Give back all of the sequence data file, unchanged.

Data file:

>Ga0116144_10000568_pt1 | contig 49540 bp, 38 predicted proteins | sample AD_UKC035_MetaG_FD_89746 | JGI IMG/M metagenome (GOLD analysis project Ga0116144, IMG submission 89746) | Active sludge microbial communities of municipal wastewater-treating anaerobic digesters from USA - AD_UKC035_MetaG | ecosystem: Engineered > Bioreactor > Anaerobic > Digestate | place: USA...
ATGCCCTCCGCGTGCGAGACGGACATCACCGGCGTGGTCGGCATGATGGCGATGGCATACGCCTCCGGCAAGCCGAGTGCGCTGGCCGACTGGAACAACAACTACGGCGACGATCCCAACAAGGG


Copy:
>Ga0116144_10000568_pt1 | contig 49540 bp, 38 predicted proteins | sample AD_UKC035_MetaG_FD_89746 | JGI IMG/M metagenome (GOLD analysis project Ga0116144, IMG submission 89746) | Active sludge microbial communities of municipal wastewater-treating anaerobic digesters from USA - AD_UKC035_MetaG | ecosystem: Engineered > Bioreactor > Anaerobic > Digestate | place: USA...
ATGCCCTCCGCGTGCGAGACGGACATCACCGGCGTGGTCGGCATGATGGCGATGGCATACGCCTCCGGCAAGCCGAGTGCGCTGGCCGACTGGAACAACAACTACGGCGACGATCCCAACAAGGG